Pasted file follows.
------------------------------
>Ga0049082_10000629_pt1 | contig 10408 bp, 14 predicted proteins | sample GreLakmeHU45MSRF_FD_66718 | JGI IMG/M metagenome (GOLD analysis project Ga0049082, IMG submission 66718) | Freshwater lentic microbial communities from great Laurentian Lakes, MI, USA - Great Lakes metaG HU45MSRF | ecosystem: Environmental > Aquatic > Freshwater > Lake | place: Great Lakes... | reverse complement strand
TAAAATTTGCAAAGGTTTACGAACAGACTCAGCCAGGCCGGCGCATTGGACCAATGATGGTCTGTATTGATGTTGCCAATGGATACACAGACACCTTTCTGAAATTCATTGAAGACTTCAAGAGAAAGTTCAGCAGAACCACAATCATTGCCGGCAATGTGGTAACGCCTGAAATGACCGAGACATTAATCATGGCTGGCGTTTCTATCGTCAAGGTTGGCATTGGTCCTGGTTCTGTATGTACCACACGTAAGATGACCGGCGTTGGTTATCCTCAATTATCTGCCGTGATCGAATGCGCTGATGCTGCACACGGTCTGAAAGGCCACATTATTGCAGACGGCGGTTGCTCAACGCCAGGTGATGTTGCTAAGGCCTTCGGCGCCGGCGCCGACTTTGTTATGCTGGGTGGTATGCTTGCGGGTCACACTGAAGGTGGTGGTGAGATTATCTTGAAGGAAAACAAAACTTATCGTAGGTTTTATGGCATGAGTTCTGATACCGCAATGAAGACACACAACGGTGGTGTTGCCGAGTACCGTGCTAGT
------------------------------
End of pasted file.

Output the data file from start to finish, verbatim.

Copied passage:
>Ga0049082_10000629_pt1 | contig 10408 bp, 14 predicted proteins | sample GreLakmeHU45MSRF_FD_66718 | JGI IMG/M metagenome (GOLD analysis project Ga0049082, IMG submission 66718) | Freshwater lentic microbial communities from great Laurentian Lakes, MI, USA - Great Lakes metaG HU45MSRF | ecosystem: Environmental > Aquatic > Freshwater > Lake | place: Great Lakes... | reverse complement strand
TAAAATTTGCAAAGGTTTACGAACAGACTCAGCCAGGCCGGCGCATTGGACCAATGATGGTCTGTATTGATGTTGCCAATGGATACACAGACACCTTTCTGAAATTCATTGAAGACTTCAAGAGAAAGTTCAGCAGAACCACAATCATTGCCGGCAATGTGGTAACGCCTGAAATGACCGAGACATTAATCATGGCTGGCGTTTCTATCGTCAAGGTTGGCATTGGTCCTGGTTCTGTATGTACCACACGTAAGATGACCGGCGTTGGTTATCCTCAATTATCTGCCGTGATCGAATGCGCTGATGCTGCACACGGTCTGAAAGGCCACATTATTGCAGACGGCGGTTGCTCAACGCCAGGTGATGTTGCTAAGGCCTTCGGCGCCGGCGCCGACTTTGTTATGCTGGGTGGTATGCTTGCGGGTCACACTGAAGGTGGTGGTGAGATTATCTTGAAGGAAAACAAAACTTATCGTAGGTTTTATGGCATGAGTTCTGATACCGCAATGAAGACACACAACGGTGGTGTTGCCGAGTACCGTGCTAGT